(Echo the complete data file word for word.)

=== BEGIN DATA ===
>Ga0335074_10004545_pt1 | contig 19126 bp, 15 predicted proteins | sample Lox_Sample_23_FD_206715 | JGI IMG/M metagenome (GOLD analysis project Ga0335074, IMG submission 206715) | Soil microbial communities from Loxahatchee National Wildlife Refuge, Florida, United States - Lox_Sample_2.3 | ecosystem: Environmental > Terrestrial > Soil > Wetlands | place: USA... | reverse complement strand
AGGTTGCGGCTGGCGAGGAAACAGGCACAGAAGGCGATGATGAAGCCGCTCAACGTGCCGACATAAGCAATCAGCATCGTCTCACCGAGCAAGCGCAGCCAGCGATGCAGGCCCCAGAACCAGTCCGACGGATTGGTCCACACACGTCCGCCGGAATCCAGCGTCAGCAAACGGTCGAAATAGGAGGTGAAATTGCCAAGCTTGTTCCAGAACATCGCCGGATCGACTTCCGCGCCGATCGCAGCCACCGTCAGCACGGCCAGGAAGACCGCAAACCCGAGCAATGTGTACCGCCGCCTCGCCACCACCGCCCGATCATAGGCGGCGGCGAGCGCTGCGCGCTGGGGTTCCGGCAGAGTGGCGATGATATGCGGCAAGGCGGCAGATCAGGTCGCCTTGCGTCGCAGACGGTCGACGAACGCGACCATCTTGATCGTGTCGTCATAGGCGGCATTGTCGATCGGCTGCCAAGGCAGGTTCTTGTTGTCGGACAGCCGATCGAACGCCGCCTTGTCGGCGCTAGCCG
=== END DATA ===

>Ga0335074_10004545_pt1 | contig 19126 bp, 15 predicted proteins | sample Lox_Sample_23_FD_206715 | JGI IMG/M metagenome (GOLD analysis project Ga0335074, IMG submission 206715) | Soil microbial communities from Loxahatchee National Wildlife Refuge, Florida, United States - Lox_Sample_2.3 | ecosystem: Environmental > Terrestrial > Soil > Wetlands | place: USA... | reverse complement strand
AGGTTGCGGCTGGCGAGGAAACAGGCACAGAAGGCGATGATGAAGCCGCTCAACGTGCCGACATAAGCAATCAGCATCGTCTCACCGAGCAAGCGCAGCCAGCGATGCAGGCCCCAGAACCAGTCCGACGGATTGGTCCACACACGTCCGCCGGAATCCAGCGTCAGCAAACGGTCGAAATAGGAGGTGAAATTGCCAAGCTTGTTCCAGAACATCGCCGGATCGACTTCCGCGCCGATCGCAGCCACCGTCAGCACGGCCAGGAAGACCGCAAACCCGAGCAATGTGTACCGCCGCCTCGCCACCACCGCCCGATCATAGGCGGCGGCGAGCGCTGCGCGCTGGGGTTCCGGCAGAGTGGCGATGATATGCGGCAAGGCGGCAGATCAGGTCGCCTTGCGTCGCAGACGGTCGACGAACGCGACCATCTTGATCGTGTCGTCATAGGCGGCATTGTCGATCGGCTGCCAAGGCAGGTTCTTGTTGTCGGACAGCCGATCGAACGCCGCCTTGTCGGCGCTAGCCG